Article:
7 Remarkable Reasons to Start Land Banking.
A new term has emerged in popularity over the past couple of years called "land banking". Perhaps you've heard the term and wonder what it is or maybe you've never heard of land banking at all but are intrigued.
Basically, land banking is the process of buying a piece of land solely as a long term investment with no plans to develop it or do anything special with it in the future. The investment pays off when markets go up and there is equity in the value of the land.
In this article I'll discuss 7 benefits of land banking and also how to be sure you hedge your investment in a way that limits your financial risk.
We will discuss these 7 Incredible Reasons to start Land Banking:
1) Supply and Demand
2) Compound Interest Aint What it Used to Be Brotha'
3) Low Initial Investment
4) Low Holding Costs
5) Low Maintenance
6) Subjective Prices
7) Instant Equity
The 1 Most Powerful Way to Limit Your Financial Risk
Why would somebody invest in raw land?
Buying vacant land for holding is an out of the box strategy that most people don't think of because quite frankly, people don't have a lot of patience.
Also, it's a bit un-conventional and boring sounding, so most people don't even think of it as an option. However, it can be a lucrative move for a variety of reasons that I analyze in more detail below.
Just remember that in business and investing, it's about the numbers, not about the sexy. The only thing sexy about raw land is the word raw, until you make a better than average return. That's always sexy.
So here we go, 7 remarkable reasons to invest in land...
1) Supply and Demand - There is an old saying that investing in land is a great investment because they're not making any more of it.... with the exception of Dubai, I think the statement still holds true. That doesn't mean that every piece of land is a sound investment though.
Be wary of land that has no legal access, is underwater, or is in an unbuildable area, such as some parts of the green swamp area. It all comes down to doing your due diligence. If a property is inaccessible but close enough to a road to get access, it may be perfect for you depending on what you want to do with it.
2) Compound Interest Aint What it Used to Be Brotha' - If you managed to stock pile some capital for investing or retirement, you aren't going to get the same returns as you used to by parking your money somewhere and relying on compound interest. Even in a bank or CD, you'll be lucky to make money after inflation.
There's a lot of talk by certain types of financial salespeople about the power of compound interest and how you can double your money in "x" number of years. So let's take a closer look at this.
This can be figured out using the rule of 72. The rules of 72 basically states that if you divide 72 by your interest rate you will know how long it takes to double your money.
For example, let's say you have $20,000 to invest and you want to double it. If you get an 8% annual return on your money, it would take 9 years for your $20,000 to get to $40,000 (72÷8=9) according to the rule of 72.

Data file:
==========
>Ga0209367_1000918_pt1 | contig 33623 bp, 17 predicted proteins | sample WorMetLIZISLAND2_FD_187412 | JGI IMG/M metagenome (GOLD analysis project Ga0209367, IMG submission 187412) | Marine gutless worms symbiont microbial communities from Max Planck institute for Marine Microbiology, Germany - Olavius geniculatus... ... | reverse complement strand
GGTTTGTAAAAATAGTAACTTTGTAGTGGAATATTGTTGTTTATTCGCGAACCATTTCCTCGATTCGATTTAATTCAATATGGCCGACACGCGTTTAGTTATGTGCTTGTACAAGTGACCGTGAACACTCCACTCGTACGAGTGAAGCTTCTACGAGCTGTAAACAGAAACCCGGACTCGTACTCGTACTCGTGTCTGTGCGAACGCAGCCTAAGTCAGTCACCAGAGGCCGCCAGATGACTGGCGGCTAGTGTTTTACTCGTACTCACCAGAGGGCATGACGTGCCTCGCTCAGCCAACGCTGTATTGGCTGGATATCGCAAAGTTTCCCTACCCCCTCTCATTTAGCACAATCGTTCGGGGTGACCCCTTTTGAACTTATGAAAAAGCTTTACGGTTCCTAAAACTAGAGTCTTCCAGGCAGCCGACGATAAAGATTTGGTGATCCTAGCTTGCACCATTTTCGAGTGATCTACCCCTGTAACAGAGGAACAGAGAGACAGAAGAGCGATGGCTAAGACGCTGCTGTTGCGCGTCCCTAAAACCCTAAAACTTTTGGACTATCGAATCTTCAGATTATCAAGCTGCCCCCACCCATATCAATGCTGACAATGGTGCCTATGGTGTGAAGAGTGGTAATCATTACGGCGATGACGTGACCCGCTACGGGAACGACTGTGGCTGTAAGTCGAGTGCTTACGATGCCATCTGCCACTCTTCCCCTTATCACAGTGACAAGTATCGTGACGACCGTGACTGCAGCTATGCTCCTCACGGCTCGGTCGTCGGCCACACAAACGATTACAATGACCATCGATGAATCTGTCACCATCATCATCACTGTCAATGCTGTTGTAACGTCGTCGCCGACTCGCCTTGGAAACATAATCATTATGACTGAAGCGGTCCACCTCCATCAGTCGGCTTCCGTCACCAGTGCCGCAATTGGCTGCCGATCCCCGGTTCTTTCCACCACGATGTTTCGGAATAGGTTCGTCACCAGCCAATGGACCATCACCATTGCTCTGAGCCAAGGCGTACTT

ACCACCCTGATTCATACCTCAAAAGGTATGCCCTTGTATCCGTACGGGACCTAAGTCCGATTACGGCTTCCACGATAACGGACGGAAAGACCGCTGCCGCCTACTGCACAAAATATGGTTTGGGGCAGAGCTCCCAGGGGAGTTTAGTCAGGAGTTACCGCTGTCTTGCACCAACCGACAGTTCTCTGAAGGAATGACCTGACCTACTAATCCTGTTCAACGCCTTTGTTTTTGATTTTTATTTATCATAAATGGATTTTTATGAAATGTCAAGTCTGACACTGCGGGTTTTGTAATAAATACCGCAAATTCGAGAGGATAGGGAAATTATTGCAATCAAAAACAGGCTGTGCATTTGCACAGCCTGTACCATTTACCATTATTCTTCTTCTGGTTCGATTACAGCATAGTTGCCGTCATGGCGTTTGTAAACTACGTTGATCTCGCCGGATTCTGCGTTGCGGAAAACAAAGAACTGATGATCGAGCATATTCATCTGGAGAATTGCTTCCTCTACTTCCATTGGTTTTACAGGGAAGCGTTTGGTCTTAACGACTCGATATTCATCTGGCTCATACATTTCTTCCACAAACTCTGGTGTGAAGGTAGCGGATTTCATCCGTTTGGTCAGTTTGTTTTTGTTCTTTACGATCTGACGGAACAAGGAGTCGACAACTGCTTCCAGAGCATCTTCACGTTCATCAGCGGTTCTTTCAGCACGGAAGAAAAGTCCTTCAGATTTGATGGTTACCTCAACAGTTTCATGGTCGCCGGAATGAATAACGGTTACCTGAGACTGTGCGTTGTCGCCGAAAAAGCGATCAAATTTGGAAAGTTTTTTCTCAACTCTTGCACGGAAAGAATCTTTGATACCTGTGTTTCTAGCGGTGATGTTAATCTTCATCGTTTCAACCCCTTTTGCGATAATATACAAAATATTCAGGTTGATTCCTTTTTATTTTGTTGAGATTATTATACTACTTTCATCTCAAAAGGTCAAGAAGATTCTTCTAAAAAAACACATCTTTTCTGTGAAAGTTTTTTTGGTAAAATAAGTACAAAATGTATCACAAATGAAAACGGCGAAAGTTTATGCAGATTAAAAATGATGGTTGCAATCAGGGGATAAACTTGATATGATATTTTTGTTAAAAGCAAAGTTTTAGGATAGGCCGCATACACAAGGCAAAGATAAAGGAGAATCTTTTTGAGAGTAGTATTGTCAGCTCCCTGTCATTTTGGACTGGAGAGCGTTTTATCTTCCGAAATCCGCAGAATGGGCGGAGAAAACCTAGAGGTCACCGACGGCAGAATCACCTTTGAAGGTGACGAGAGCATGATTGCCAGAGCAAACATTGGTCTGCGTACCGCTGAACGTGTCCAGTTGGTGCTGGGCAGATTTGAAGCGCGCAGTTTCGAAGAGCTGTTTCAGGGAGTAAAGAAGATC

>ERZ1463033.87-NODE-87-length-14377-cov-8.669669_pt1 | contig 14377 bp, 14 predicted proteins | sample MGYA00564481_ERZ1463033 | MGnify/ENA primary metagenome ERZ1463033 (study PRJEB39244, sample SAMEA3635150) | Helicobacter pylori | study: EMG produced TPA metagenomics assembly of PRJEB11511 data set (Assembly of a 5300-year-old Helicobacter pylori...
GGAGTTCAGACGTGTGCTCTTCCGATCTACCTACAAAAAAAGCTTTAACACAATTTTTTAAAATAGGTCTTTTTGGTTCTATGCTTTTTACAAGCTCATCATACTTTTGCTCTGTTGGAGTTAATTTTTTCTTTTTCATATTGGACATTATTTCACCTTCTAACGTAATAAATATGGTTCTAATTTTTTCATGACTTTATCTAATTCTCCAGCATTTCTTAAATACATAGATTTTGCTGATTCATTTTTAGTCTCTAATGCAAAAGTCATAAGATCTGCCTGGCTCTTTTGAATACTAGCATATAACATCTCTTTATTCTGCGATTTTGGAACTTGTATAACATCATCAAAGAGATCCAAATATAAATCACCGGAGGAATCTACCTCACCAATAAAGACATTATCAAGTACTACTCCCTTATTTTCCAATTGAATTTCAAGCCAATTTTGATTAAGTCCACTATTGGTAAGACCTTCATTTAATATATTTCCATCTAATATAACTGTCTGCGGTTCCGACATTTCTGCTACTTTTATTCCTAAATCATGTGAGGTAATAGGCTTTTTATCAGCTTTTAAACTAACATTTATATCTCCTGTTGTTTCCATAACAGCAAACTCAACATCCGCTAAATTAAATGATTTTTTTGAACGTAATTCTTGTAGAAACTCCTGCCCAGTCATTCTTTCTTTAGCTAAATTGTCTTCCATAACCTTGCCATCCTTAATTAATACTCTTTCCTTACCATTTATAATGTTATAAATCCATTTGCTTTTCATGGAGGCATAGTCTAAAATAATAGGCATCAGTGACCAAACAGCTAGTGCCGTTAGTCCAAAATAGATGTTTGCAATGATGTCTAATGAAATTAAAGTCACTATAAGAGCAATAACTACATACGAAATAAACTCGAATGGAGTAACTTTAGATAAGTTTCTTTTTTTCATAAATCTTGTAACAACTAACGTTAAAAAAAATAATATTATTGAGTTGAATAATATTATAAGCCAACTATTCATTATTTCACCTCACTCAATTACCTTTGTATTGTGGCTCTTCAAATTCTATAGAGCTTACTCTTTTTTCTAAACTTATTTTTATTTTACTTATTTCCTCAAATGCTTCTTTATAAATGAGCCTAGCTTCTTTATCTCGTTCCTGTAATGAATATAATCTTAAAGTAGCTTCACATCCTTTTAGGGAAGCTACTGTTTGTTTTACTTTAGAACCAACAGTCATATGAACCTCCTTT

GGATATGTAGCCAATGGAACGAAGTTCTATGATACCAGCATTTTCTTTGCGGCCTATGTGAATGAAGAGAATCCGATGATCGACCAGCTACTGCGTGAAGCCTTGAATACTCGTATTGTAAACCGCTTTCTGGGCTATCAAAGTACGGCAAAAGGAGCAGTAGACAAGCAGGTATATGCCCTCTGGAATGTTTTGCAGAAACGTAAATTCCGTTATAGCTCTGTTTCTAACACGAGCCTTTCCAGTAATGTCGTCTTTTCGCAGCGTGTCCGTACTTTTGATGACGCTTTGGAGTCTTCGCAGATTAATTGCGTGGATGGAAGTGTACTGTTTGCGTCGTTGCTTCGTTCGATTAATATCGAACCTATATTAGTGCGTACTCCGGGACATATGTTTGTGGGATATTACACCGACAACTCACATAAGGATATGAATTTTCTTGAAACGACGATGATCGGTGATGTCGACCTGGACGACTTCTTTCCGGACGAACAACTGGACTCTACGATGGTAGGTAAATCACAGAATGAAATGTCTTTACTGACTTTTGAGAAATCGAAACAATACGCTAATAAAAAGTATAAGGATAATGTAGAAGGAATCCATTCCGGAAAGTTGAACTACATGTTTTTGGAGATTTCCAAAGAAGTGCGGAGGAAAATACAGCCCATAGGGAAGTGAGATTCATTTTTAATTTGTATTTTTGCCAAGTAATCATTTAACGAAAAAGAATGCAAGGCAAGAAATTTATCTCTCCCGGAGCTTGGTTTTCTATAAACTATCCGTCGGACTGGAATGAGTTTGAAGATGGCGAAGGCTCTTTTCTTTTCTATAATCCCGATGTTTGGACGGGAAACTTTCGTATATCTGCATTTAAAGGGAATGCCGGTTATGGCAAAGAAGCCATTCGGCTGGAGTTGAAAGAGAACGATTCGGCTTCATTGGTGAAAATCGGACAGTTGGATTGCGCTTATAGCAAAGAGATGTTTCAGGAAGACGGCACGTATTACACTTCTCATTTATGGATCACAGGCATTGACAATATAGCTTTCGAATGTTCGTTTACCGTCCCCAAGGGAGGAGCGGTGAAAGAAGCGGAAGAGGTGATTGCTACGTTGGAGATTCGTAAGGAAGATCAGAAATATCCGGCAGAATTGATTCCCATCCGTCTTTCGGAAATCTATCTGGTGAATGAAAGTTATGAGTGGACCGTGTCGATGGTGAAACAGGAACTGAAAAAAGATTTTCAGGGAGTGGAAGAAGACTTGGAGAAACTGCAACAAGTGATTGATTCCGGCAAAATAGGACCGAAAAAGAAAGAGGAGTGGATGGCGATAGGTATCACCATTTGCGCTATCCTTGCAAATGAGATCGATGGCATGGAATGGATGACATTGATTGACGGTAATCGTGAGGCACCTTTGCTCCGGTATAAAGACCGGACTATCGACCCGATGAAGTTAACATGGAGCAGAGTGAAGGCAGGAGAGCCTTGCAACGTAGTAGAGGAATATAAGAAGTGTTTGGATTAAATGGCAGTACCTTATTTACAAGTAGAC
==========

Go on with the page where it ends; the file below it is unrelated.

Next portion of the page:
In my opinion, to get 8% every year in today's economy would be great, but waiting 9 years is not so great. That's if everything goes perfect. What if you only get 6%? That would take 12 years. A 3% return would take a whooping 24 years (72÷3=24).
I don't know about you, but if I had $20,000 and my only option was to invest it at 3%, then what's the point? I might was well spend it and live large. It would take me less than 24 years to save up another $20,000.
3) Low initial investment - Investing in dirt doesn't cost a lot upfront. It can, but it doesn't have to. One of the drawbacks of investing in traditional real estate is upfront money. Land can be bought with a relatively low budget.
$10K or more can get a person a great piece of land. To get an average house that doesn't need improvements and isn't in a war zone is going to probably cost $100,000 or more in most strong markets.
Land banking allows small time investors to get started and investors with deep pockets can spread the wealth over smaller deals (or just invest in more expensive pieces of land or large acreages).
4) Low Holding Costs - This is one reason I think the concept of land investing is starting to gain popularity. Once you buy a piece of raw dirt (assuming you paid cash) there is very little maintenance. The only thing you need to pay are yearly taxes.
This changes if you buy a vacant parcel in a subdivision with a homeowners association because you'll have HOA fees and maybe maintenance fees. But if you want to avoid that... then just avoid it.
There can also be some advantages to owning in a homeowner association neighborhood though. Typically they are more desirable lots so as there become fewer and fewer lots, your parcel may go up faster in value. But again, this is something you can decide when shopping for your land.
Taxes on land are much cheaper than taxes on a home as well since the values are lower. So when I talk about holding costs the range I've seen on average for property taxes is from $50-$500 a year.